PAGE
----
On Sunday, Greater Purpose Brewing Company closed its taproom and brewery in Live Oak.
On Sunday, Greater Purpose Brewing Company closed its taproom and brewery in Live Oak.
(Via Facebook)
Food & Drink

Lily Belli on Food: Greater Purpose closes, an Otter 841-inspired brew & pesto plenitude

Welcome to Lily Belli on Food, a weekly food-focused newsletter from Lookout’s food and drink correspondent, Lily Belli. Keep reading for the latest local food news for Santa Cruz County — plus a few fun odds and ends from my own life and around the web.

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… A final cheers to Greater Purpose Brewing Company in Live Oak, which closed this past week. On July 25, the company posted to its social media pages that last Sunday would be its final day in business. “We appreciate all the time you spent with us over the last few years and look forward to what some new owners will do with the brewery space,” the post reads. The brewery opened in the East Cliff Village shopping center in 2020.

In addition to serving beer and hosting trivia, comedy nights and pop-ups, Greater Purpose was known for its inclusivity and support of the LGBTQ+ community. It held a weekly drag bingo night with drag queens Franzia Rosé and Cherry Cola and frequently held fundraisers for the Neighbor’s Pub, a queer cafe and pub in search of its own brick-and-mortar space.

No word yet on a new home for these events and who the new owners of the space might be. I’ll report back soon.

A kitchen fire broke out at the Grove Café in Felton on Saturday evening.
(Via SLV Steve)

… The Grove Cafe and Bakery in Felton sustained smoke damage from a fire on Saturday night. The fire originated in the kitchen and the cause is not suspicious. Thanks to the quick response of a bystander, the damage to the restaurant was minimal. “It’s amazing that someone caught it. That person ran over to the fire department and they were able to contain it really quickly,” says owner Jessica Yarr, who opened the plant-forward restaurant in March on Highway 9. The Grove will reopen Thursday.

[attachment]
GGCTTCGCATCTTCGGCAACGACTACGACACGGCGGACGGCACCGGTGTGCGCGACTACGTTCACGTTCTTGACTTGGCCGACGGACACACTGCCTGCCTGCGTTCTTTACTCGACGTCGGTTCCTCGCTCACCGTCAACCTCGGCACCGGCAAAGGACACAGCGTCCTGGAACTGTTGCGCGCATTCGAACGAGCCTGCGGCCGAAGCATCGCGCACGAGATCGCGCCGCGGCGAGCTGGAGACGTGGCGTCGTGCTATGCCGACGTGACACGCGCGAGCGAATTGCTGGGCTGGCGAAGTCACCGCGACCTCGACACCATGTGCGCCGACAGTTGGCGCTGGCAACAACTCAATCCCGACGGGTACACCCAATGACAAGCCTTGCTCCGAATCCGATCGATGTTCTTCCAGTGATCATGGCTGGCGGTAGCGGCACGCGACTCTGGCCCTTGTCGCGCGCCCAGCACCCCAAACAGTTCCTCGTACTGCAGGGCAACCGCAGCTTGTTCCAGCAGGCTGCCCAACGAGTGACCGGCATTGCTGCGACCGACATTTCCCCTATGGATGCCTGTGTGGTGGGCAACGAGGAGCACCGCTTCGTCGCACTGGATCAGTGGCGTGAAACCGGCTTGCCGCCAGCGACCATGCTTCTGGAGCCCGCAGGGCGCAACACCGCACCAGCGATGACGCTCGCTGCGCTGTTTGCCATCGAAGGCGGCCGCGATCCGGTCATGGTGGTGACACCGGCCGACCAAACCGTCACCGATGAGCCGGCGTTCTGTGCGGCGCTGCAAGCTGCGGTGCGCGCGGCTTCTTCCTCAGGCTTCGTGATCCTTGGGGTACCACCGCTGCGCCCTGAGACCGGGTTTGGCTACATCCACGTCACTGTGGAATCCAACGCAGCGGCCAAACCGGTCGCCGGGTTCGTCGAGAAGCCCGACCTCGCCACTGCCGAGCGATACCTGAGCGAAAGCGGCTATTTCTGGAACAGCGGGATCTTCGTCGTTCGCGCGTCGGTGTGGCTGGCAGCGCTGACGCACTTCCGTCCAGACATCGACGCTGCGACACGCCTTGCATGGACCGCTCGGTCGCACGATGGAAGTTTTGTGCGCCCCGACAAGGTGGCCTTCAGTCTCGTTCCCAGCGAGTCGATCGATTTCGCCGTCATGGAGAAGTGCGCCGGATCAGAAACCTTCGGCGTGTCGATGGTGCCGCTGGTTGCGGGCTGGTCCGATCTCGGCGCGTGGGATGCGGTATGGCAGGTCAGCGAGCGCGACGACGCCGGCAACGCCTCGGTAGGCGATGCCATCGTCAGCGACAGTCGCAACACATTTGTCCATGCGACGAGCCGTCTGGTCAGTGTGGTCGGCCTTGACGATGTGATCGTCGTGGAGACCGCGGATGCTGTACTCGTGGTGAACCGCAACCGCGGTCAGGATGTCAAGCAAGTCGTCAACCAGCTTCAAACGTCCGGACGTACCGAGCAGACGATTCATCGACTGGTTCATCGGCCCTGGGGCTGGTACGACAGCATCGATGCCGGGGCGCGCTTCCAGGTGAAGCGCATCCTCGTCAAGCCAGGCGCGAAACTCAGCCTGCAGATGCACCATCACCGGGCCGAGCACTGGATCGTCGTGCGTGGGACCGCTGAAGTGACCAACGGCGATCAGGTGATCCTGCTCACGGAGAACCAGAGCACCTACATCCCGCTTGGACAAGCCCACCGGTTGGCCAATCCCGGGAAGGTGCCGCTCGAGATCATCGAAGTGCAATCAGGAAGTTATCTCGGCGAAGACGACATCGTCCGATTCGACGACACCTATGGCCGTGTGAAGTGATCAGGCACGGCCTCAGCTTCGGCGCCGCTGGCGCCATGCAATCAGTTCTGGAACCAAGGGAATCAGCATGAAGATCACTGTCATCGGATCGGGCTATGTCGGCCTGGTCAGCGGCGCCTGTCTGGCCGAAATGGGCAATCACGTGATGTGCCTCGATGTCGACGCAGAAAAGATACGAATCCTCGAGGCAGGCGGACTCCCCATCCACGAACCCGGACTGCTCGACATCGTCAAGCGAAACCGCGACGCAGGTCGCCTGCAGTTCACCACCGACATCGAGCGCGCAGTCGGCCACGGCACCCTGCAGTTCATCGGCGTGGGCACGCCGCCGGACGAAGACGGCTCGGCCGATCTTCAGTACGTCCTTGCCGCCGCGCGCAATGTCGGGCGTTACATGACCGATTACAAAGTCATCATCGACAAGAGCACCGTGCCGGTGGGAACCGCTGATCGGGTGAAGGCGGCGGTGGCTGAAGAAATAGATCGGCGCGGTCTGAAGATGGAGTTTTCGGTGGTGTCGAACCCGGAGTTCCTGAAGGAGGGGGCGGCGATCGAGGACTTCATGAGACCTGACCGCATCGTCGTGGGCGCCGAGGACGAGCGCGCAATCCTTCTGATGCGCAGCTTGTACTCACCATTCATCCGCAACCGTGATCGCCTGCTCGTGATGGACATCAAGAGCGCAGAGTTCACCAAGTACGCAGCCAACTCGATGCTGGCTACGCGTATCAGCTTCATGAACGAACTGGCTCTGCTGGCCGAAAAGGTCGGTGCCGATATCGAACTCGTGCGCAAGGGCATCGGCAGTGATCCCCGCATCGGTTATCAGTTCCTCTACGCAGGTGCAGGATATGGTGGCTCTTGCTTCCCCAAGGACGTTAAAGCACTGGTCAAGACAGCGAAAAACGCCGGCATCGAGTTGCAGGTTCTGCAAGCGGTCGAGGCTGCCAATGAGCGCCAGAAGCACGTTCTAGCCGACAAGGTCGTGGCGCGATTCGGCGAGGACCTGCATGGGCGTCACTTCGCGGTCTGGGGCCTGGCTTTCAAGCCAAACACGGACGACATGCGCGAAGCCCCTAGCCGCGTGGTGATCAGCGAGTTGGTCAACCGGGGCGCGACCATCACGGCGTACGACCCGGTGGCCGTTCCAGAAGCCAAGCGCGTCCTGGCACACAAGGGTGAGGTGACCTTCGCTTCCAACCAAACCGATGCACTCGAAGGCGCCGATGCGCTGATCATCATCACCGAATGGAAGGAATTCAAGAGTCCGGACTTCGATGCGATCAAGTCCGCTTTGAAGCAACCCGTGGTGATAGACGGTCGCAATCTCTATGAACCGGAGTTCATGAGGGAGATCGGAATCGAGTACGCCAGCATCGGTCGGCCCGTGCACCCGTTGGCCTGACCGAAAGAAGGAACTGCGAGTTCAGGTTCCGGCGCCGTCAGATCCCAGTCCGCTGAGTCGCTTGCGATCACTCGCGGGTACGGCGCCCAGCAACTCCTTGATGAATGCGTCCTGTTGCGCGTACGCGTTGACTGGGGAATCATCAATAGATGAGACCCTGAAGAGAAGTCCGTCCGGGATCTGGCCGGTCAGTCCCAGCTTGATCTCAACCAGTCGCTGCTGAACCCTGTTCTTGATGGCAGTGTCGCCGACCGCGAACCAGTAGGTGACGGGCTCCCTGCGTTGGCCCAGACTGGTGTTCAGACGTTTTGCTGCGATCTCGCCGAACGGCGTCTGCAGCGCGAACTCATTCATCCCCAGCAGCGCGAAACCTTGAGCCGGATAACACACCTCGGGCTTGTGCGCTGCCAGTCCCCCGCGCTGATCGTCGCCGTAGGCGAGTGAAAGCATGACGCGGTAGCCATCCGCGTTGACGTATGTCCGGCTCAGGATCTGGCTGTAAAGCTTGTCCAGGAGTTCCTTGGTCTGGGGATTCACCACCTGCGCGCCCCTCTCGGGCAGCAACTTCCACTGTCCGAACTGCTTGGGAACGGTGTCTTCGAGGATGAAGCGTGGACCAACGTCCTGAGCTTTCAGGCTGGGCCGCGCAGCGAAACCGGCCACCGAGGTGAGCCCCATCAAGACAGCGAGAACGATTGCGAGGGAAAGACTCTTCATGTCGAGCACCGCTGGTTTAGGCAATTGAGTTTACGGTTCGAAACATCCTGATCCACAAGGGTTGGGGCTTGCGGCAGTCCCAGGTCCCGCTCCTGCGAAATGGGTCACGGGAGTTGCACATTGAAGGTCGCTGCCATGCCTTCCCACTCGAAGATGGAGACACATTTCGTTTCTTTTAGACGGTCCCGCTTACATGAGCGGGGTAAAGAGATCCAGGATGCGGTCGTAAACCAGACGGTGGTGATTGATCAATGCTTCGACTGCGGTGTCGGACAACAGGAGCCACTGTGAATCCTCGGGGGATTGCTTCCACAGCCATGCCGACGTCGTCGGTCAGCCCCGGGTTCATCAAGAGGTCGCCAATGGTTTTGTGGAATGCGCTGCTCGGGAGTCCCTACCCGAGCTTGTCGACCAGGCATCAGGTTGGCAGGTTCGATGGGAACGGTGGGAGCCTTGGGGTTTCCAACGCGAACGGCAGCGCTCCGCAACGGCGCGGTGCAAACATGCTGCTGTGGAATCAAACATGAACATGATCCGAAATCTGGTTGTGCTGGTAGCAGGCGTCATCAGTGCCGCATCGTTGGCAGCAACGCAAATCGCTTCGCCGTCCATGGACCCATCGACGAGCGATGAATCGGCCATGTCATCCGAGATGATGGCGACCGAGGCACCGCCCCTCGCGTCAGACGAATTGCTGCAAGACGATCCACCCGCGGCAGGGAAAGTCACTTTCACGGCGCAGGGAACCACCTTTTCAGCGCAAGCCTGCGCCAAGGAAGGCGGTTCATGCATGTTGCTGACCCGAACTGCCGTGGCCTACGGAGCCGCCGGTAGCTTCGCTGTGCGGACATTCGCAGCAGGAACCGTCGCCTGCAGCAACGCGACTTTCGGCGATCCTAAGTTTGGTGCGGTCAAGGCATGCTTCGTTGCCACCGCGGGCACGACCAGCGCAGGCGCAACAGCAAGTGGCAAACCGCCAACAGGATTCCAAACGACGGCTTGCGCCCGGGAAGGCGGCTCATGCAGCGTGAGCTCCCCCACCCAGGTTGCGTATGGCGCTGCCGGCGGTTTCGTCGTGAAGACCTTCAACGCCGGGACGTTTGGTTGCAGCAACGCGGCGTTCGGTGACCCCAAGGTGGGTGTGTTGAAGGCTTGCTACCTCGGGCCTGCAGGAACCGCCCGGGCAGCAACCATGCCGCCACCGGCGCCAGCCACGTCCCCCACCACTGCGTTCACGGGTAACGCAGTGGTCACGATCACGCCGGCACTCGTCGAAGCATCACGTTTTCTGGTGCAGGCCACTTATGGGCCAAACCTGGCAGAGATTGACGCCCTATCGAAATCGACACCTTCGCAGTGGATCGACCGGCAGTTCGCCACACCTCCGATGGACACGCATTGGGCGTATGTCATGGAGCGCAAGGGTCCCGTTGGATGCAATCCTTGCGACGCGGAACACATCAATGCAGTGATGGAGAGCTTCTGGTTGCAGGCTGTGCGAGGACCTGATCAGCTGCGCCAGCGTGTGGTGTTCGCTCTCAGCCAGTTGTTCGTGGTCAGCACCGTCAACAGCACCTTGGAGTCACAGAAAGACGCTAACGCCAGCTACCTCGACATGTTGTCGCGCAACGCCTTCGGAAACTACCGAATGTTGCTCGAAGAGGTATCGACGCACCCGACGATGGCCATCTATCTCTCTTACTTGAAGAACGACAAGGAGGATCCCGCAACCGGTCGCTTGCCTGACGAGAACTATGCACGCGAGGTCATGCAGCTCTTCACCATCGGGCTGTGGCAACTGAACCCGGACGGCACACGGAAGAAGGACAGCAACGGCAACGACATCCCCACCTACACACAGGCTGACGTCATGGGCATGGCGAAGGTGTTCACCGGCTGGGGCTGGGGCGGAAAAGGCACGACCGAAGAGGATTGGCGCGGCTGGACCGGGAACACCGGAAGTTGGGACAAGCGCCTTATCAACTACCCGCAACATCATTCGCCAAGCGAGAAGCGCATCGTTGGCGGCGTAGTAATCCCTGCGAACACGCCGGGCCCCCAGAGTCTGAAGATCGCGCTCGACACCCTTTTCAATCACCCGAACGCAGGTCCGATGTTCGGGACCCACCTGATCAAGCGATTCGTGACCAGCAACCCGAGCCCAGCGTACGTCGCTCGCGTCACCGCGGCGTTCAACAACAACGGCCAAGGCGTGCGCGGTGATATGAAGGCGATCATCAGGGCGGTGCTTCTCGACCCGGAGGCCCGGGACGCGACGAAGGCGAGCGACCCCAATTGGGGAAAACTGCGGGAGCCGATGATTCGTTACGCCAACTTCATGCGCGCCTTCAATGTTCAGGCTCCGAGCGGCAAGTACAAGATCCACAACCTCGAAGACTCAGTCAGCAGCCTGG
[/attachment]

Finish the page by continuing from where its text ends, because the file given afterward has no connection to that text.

… Santa Cruz’s Humble Sea Brewing Co. is set to open a new location in Alameda this month. Founded in 2015, this will be its fourth location and second in the Bay Area. Humble Sea also operates a brewery and tasting room on Swift Street in Santa Cruz; the Humble Sea Tavern restaurant in Felton; a taproom in Pacifica; and a pop-up beer garden on the Santa Cruz Wharf.

Humble Sea’s Alameda taproom joins Faction Brewing and Almanac Beer Co. on the west end of Alameda island. The area is home to several wineries, distilleries and breweries, which earned it the nickname “Spirits Alley.” East Bay sandwich pop-up The Saint will operate a food truck on site. More information at humblesea.com.

Shanty Shack Brewing released an Otter 841-themed beer, Grand Theft Otter.
Shanty Shack Brewing released an Otter 841-themed beer, Grand Theft Otter.
(Via Shanty Shack Brewing)

Otter 841’s surfboard-stealing shenanigans have Santa Cruz in the grips of otter-mania. Now, a local craft brewery is getting in on the trend. Over the weekend, Shanty Shack Brewing in Santa Cruz released Grand Theft Otter, a coconut lager with chiles and lime. Inspired by a trip to Sri Lanka, the sambal-esque light beer is made with Indian chiles, coconut and lime. “It smells like Sex Wax on a freshly stolen surfboard,” owner and brewer Nathan Van Zandt told me. The chiles give the beer a bit of a kick, he says: “Like Otter 841, Grand Theft Otter is a little sour and might bite.” The beer is available on draft for $8 and in four-packs of 16-ounce cans for $22 at the Fern Street brewery in Santa Cruz.